Why is the processing of foods concerning? Are all processed foods bad for you?
Processing is not necessarily a bad thing. For some foods, like whole grains or oats, processing (i.e cleaning, dehulling, kilning, cutting, steam tempering, flaking and cooling) may be required for consumption and quicker cooking. Fresh fruits like blueberries, pre-cut vegetables, fresh-cut greens, and roasted nuts are also examples of minimally processed foods that can be part of a healthful diet; these are foods that are often prepped for convenience and processed at their peak to lock in nutritional quality and freshness.
Ultra-processed foods, however, are foods that have undergone significant processing and typically contain ingredients that are chemically formulated from food-derived substances. They’re also largely devoid of the foods that occur in their whole form in nature. Examples include sodas, hot dogs, frozen meals, flavored yogurt, instant ramen, potato chips.
Overall, despite often being marketed as healthier diet foods, ultra-processed foods are typically lower in nutritional value, and contain ingredients that are potentially harmful, potentially addictive, or prone to over-consumption.
What has this recent research shown about how ultra-processed foods may impact our health?
Among the Lancet study’s findings was that an incremental 10% increase in consumption of ultra-processed food was linked to a 2% increase in being diagnosed with any cancer, and a 6% increase in dying from cancer of any kind.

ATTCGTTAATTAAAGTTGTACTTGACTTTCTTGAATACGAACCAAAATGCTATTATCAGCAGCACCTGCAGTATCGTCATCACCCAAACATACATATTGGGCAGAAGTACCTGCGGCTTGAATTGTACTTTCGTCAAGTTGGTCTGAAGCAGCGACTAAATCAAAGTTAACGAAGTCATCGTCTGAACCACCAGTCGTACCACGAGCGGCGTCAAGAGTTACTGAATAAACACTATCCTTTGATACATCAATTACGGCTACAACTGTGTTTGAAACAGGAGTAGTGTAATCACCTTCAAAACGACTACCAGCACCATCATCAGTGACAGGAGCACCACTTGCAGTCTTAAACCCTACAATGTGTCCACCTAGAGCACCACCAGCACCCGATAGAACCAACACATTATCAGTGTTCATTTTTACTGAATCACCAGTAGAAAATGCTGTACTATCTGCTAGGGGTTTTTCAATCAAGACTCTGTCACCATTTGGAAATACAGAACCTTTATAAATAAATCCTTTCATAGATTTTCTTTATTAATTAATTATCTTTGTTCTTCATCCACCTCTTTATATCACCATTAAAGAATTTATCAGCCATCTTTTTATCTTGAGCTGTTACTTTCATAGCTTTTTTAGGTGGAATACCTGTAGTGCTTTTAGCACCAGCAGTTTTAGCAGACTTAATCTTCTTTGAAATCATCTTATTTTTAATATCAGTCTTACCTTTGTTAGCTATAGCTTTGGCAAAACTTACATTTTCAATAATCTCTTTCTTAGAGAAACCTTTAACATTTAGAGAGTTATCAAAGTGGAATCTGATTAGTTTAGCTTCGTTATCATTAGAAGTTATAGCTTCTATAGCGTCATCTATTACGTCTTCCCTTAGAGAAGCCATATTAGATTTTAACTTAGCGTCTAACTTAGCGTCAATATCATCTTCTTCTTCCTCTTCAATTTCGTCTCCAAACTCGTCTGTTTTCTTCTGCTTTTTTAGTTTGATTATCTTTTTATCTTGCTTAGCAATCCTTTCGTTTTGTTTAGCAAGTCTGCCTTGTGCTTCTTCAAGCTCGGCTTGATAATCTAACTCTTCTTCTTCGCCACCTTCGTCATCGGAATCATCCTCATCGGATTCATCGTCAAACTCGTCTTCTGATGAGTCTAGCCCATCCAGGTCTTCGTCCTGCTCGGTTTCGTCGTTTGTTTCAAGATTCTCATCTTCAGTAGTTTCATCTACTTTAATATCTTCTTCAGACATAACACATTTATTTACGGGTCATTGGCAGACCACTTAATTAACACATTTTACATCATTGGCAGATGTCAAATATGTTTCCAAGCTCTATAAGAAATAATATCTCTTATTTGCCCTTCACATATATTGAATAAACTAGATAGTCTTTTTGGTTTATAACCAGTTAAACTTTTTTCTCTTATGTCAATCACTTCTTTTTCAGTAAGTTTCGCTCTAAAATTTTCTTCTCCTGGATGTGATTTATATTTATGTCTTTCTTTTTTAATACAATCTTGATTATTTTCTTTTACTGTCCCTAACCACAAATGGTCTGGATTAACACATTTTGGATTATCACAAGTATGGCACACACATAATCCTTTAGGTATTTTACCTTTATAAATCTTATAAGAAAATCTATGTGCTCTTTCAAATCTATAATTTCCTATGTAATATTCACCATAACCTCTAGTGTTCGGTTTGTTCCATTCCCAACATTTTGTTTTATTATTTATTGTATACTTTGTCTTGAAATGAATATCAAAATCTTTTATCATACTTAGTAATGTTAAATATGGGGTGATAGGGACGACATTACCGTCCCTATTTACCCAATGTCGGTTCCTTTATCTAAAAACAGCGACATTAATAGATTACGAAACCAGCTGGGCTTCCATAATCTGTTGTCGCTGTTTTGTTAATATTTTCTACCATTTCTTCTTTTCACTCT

Then specifically, with each additional 10% increase in consumption of ultra-processed food, there was shown a 19% increased risk for ovarian cancer and 30% increased risk of dying from ovarian cancer.
The study also found a 16% increase in dying from breast cancer with each 10% increase in consumption of ultra-processed foods.
We have preliminary data from other studies establishing links between ultra-processed food and other things besides cancer, like cardiovascular disease, type two diabetes, and obesity, among others. Today we’re seeing a lot of chronic diseases continue to escalate, and ultra-processed foods may be playing a role.
But while more research is being done to examine how processed foods affect our bodies, we do have plenty of data showing that whole food, unprocessed dietary patterns — which include those from the Blue Zones, the Mediterranean diet, the diabetes prevention diet, the whole plant-based diet, and an anti-inflammatory diet, for example — are all associated with better health.
And that’s probably due to their combination of emphasizing whole foods like vegetables, fruits, whole grains, lentils, beans and nuts, which are full of macronutrients, micronutrients, beneficial phytochemicals, and fiber, in combination with moderating ultra-processed foods.